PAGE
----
Lucy Vickery

Mark making

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In Competition No. 2988 you were invited to compose a poem making the case for a national commemoration day for a person or thing of your choice.

While Alanna Blake championed the dandelion, there were also impassioned calls for days that high-five Thomas Crapper, Doris Day and the tent. I, for one, would happily celebrate a Tom Waits day with Adrian Fry. The winners below take £25 each. Bill Greenwell pockets £30.

Bring us the day of the dodo,

The day of the passenger pigeon,

That their memories never corrode, oh

Let’s cheer them, and more than a smidgen:

Let’s praise those whose very long luck

Receded to zilch and to zippo:=

The quagga, the Amsterdam duck,

The bluebuck, the tiny dwarf hippo,

The great auk they killed on St Kilda,

The red rail, and slim Wimmer’s shrew,

All dead for a ducat, a guilder,

Like the broad-faced and pale potoroo.

Though the gracile opossum’s extinct,

Let us sift our remembrance’s urn:

All creatures’ misfortunes are linked —

Don’t forget. It could soon be our turn.

Bill Greenwell

Please let there be just once a year

A day when gods have vanished,

When things are seen as they appear

And heaven has been banished.

And on that day let every bell

Be tolled for US alone,

A day we wish each other well

And ghosts of gods have gone.

Then let us praise the minds of those

Who burned in cause of science,

The heretics whose conscience chose

A statement of defiance.

And if they must let people pray

That in the years to be

Not one, but every single day,

Will come as heaven free.

Frank McDonald

We burn Guy Fawkes on bonfire night

Because he hatched a plot.

Yet many think that he was right

(Though many others not.)

So let us choose to burn instead

A chap, we won’t say who,

That everyone thinks better dead,

Except his motley crew.

A scarecrow we will stuff with straw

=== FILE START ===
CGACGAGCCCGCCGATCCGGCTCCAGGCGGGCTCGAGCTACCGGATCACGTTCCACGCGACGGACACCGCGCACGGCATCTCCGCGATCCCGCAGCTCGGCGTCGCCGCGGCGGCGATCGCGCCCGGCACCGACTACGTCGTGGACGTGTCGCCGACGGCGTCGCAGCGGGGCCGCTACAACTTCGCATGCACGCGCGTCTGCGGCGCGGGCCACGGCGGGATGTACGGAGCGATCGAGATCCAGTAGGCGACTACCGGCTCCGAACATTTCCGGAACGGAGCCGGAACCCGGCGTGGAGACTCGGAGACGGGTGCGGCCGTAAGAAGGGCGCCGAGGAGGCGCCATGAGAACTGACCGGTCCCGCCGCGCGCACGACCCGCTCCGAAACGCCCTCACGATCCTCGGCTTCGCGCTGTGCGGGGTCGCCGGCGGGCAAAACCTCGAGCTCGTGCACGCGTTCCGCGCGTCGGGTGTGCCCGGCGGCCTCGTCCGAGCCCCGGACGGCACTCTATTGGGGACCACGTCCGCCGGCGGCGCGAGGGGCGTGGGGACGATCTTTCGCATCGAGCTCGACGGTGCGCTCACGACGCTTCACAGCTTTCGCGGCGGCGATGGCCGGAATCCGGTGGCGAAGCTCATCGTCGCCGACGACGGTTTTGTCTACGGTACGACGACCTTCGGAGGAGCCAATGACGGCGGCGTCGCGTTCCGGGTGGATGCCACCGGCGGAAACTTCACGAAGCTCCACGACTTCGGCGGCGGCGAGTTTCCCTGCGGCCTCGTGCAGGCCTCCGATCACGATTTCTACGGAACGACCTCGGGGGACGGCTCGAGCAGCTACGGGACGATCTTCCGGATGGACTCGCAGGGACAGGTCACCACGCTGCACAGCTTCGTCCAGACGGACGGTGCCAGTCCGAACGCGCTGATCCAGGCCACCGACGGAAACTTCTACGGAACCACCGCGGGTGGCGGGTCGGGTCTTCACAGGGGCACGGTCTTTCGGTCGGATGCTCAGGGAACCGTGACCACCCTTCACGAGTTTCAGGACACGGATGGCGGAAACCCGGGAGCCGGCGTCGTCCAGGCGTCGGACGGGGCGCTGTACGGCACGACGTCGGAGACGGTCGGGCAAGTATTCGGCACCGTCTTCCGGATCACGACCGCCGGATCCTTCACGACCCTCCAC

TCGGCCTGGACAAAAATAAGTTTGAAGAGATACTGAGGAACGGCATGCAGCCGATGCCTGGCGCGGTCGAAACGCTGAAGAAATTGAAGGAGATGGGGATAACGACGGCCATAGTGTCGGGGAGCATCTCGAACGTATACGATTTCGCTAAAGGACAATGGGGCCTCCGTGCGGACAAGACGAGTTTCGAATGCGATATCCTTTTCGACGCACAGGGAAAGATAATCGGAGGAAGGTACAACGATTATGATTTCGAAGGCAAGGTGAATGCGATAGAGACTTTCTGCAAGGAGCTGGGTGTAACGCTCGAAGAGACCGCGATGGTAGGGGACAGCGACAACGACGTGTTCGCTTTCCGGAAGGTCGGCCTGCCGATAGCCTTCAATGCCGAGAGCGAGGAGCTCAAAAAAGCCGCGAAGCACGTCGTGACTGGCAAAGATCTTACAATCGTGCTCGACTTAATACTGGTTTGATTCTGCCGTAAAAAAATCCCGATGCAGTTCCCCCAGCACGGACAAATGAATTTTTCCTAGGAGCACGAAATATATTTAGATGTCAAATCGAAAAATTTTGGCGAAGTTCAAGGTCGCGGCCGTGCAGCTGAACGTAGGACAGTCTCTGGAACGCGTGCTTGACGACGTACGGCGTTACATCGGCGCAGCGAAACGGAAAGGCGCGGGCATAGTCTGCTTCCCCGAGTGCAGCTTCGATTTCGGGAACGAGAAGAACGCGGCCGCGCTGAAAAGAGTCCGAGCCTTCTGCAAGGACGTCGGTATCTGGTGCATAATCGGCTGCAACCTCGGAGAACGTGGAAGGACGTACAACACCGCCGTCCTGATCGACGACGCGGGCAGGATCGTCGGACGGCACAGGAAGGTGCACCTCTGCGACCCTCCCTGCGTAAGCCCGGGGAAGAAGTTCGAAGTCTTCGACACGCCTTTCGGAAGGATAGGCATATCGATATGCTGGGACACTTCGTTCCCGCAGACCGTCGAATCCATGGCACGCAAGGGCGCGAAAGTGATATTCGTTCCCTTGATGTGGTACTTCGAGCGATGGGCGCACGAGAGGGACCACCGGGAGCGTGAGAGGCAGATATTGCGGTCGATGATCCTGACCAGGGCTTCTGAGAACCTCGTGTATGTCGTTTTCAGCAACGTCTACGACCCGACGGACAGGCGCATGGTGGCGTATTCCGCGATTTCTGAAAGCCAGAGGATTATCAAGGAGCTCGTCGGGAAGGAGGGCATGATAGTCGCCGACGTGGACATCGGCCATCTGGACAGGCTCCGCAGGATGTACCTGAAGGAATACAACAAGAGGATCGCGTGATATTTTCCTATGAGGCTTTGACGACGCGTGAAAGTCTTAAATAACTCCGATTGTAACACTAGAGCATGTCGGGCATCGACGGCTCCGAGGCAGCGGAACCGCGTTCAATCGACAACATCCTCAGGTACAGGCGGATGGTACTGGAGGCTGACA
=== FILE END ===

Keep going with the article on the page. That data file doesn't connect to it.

To represent this person,

Since nobody, in peace or war,

Could prove to be a worse ’un,

And we will execrate the same,

Who sold his soul for cash,

Giving his body to the flame,

Till it be turned to ash.

John Whitworth

Two centuries ago the birth occurred

Of one whom we must really not forget.

London would be a single steaming word

But for Sir Joseph William Bazalgette.

Kings, politicians, matter not a bit,

Nor all celebrities of newer age.

London would be up to its neck in it

But for Joe’s great Victorian sewerage.

On Bazal-Day, then, each convenience

Must make their services completely free,

And save a grateful populace expense,

Where one pee can cost up to 50p.

So here’s the declaration of intent:

We need a special day for Bazalgette,

Who did his best to shift the excrement

Through sewage systems which are working yet.

Brian Murdoch

This day is called the Feast of Tony Blair.

He that outlives this day and holds his seat

Will stand a-blushing when this day is named

And blench him at the name of Tony Blair.

He that shall vote this day and live t’old age

Will yearly on the vigil dodge his neighbours

And say, ‘Tomorrow is not Tony Blair’s?’

Then will he duck the Press and hide his part

And say, ‘These deeds I did on Blair’s orders.’

Old men forget; yet all shall be forgot,

But he’ll remember, with apologies,

What flights he fled that day. Then shall these names,

As soft soap in his mouth as household brands —

Tony the Mad, Bradshaw of Exeter,

Jack Straw and Amos, Hoon and Reid the cur —

Be in their guilty cups, rarely remembered.

Nigel Stuart

Let’s remember the ‘bigoted woman’;

who put Gordon Brown in his place,

harangued him on policy issues

and left him with egg on his face.

We’ll treasure that unguarded moment

when Gordon, revealing his views,

was broadcast in full to the nation

in time for the six o’clock news.

And the woman from Rochdale declaring

the man in the street has a voice

and that no one’s immune from a roasting —

an occasion for all to rejoice!

So let’s mark the encounter with bunting,

hold rallies and sing a reprise

to honour the ‘bigoted woman’

who brought the PM to his knees.

Sylvia Fairley

No. 2991: these foolish things

The BBC once marked April Fool’s Day with a report on the Today programme that evidence had emerged that Shakespeare was French. You are invited to submit an April Fool disguised as a serious news feature that contains a startling revelation about a well-known literary figure, alive or dead. Please email entries of up to 150 words to by midday on 22 March.